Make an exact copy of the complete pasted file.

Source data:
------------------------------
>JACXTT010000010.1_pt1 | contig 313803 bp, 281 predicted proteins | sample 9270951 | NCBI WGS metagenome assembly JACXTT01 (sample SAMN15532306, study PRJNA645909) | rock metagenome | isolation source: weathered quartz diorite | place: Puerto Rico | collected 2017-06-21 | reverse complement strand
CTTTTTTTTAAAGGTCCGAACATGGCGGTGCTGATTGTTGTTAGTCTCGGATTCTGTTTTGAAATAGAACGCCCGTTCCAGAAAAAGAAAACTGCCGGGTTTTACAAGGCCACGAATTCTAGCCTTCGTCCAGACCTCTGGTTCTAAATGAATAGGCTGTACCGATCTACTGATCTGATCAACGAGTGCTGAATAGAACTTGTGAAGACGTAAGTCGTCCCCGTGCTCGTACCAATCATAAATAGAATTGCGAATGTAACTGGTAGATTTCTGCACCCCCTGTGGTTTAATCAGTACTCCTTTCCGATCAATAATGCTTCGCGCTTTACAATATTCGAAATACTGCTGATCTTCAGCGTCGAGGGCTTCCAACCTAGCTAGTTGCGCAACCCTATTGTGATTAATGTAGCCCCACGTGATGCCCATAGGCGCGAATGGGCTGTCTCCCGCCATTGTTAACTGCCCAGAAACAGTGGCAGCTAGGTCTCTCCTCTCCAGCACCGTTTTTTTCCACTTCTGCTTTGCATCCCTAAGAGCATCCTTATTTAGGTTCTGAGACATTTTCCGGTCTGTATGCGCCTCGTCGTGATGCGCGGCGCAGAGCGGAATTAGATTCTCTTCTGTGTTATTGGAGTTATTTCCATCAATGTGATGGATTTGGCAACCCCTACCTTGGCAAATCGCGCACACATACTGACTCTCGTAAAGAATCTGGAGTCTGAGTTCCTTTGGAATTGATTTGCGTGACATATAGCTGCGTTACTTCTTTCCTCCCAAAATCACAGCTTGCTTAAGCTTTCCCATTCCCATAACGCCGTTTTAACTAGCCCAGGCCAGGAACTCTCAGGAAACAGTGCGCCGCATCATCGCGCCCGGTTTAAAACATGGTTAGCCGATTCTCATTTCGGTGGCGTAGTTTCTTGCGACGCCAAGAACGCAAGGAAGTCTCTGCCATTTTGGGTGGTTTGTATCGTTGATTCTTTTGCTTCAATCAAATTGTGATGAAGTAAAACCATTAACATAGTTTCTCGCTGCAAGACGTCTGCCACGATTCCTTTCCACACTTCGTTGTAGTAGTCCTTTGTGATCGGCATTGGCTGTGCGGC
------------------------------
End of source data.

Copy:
>JACXTT010000010.1_pt1 | contig 313803 bp, 281 predicted proteins | sample 9270951 | NCBI WGS metagenome assembly JACXTT01 (sample SAMN15532306, study PRJNA645909) | rock metagenome | isolation source: weathered quartz diorite | place: Puerto Rico | collected 2017-06-21 | reverse complement strand
CTTTTTTTTAAAGGTCCGAACATGGCGGTGCTGATTGTTGTTAGTCTCGGATTCTGTTTTGAAATAGAACGCCCGTTCCAGAAAAAGAAAACTGCCGGGTTTTACAAGGCCACGAATTCTAGCCTTCGTCCAGACCTCTGGTTCTAAATGAATAGGCTGTACCGATCTACTGATCTGATCAACGAGTGCTGAATAGAACTTGTGAAGACGTAAGTCGTCCCCGTGCTCGTACCAATCATAAATAGAATTGCGAATGTAACTGGTAGATTTCTGCACCCCCTGTGGTTTAATCAGTACTCCTTTCCGATCAATAATGCTTCGCGCTTTACAATATTCGAAATACTGCTGATCTTCAGCGTCGAGGGCTTCCAACCTAGCTAGTTGCGCAACCCTATTGTGATTAATGTAGCCCCACGTGATGCCCATAGGCGCGAATGGGCTGTCTCCCGCCATTGTTAACTGCCCAGAAACAGTGGCAGCTAGGTCTCTCCTCTCCAGCACCGTTTTTTTCCACTTCTGCTTTGCATCCCTAAGAGCATCCTTATTTAGGTTCTGAGACATTTTCCGGTCTGTATGCGCCTCGTCGTGATGCGCGGCGCAGAGCGGAATTAGATTCTCTTCTGTGTTATTGGAGTTATTTCCATCAATGTGATGGATTTGGCAACCCCTACCTTGGCAAATCGCGCACACATACTGACTCTCGTAAAGAATCTGGAGTCTGAGTTCCTTTGGAATTGATTTGCGTGACATATAGCTGCGTTACTTCTTTCCTCCCAAAATCACAGCTTGCTTAAGCTTTCCCATTCCCATAACGCCGTTTTAACTAGCCCAGGCCAGGAACTCTCAGGAAACAGTGCGCCGCATCATCGCGCCCGGTTTAAAACATGGTTAGCCGATTCTCATTTCGGTGGCGTAGTTTCTTGCGACGCCAAGAACGCAAGGAAGTCTCTGCCATTTTGGGTGGTTTGTATCGTTGATTCTTTTGCTTCAATCAAATTGTGATGAAGTAAAACCATTAACATAGTTTCTCGCTGCAAGACGTCTGCCACGATTCCTTTCCACACTTCGTTGTAGTAGTCCTTTGTGATCGGCATTGGCTGTGCGGC